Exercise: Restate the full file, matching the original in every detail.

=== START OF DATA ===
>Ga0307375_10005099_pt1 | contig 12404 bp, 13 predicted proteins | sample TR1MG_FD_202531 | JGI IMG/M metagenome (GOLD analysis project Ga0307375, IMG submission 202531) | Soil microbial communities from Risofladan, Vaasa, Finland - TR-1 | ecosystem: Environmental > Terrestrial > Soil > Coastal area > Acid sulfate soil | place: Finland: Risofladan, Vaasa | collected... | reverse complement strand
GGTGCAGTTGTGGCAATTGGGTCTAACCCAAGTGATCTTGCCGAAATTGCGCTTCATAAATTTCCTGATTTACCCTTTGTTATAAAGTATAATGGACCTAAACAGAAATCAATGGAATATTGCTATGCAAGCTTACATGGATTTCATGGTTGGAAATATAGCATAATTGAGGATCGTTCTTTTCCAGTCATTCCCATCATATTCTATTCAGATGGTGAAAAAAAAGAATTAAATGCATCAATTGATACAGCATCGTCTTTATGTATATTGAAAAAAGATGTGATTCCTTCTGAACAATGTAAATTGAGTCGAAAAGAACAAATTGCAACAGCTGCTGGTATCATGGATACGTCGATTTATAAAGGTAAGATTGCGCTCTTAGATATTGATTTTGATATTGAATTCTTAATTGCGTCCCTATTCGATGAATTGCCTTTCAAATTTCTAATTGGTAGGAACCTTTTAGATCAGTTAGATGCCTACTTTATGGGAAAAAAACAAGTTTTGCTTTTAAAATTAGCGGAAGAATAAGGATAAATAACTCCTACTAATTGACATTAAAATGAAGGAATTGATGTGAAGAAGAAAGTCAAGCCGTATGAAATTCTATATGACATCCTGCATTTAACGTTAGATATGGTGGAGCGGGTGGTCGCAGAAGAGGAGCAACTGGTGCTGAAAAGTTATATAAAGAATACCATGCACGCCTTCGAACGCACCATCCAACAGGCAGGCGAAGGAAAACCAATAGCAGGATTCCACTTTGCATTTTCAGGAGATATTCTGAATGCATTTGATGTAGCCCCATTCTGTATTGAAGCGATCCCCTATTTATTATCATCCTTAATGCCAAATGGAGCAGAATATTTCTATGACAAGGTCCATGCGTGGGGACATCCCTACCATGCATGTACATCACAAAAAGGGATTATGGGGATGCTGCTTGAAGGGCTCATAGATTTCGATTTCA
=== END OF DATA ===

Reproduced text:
>Ga0307375_10005099_pt1 | contig 12404 bp, 13 predicted proteins | sample TR1MG_FD_202531 | JGI IMG/M metagenome (GOLD analysis project Ga0307375, IMG submission 202531) | Soil microbial communities from Risofladan, Vaasa, Finland - TR-1 | ecosystem: Environmental > Terrestrial > Soil > Coastal area > Acid sulfate soil | place: Finland: Risofladan, Vaasa | collected... | reverse complement strand
GGTGCAGTTGTGGCAATTGGGTCTAACCCAAGTGATCTTGCCGAAATTGCGCTTCATAAATTTCCTGATTTACCCTTTGTTATAAAGTATAATGGACCTAAACAGAAATCAATGGAATATTGCTATGCAAGCTTACATGGATTTCATGGTTGGAAATATAGCATAATTGAGGATCGTTCTTTTCCAGTCATTCCCATCATATTCTATTCAGATGGTGAAAAAAAAGAATTAAATGCATCAATTGATACAGCATCGTCTTTATGTATATTGAAAAAAGATGTGATTCCTTCTGAACAATGTAAATTGAGTCGAAAAGAACAAATTGCAACAGCTGCTGGTATCATGGATACGTCGATTTATAAAGGTAAGATTGCGCTCTTAGATATTGATTTTGATATTGAATTCTTAATTGCGTCCCTATTCGATGAATTGCCTTTCAAATTTCTAATTGGTAGGAACCTTTTAGATCAGTTAGATGCCTACTTTATGGGAAAAAAACAAGTTTTGCTTTTAAAATTAGCGGAAGAATAAGGATAAATAACTCCTACTAATTGACATTAAAATGAAGGAATTGATGTGAAGAAGAAAGTCAAGCCGTATGAAATTCTATATGACATCCTGCATTTAACGTTAGATATGGTGGAGCGGGTGGTCGCAGAAGAGGAGCAACTGGTGCTGAAAAGTTATATAAAGAATACCATGCACGCCTTCGAACGCACCATCCAACAGGCAGGCGAAGGAAAACCAATAGCAGGATTCCACTTTGCATTTTCAGGAGATATTCTGAATGCATTTGATGTAGCCCCATTCTGTATTGAAGCGATCCCCTATTTATTATCATCCTTAATGCCAAATGGAGCAGAATATTTCTATGACAAGGTCCATGCGTGGGGACATCCCTACCATGCATGTACATCACAAAAAGGGATTATGGGGATGCTGCTTGAAGGGCTCATAGATTTCGATTTCA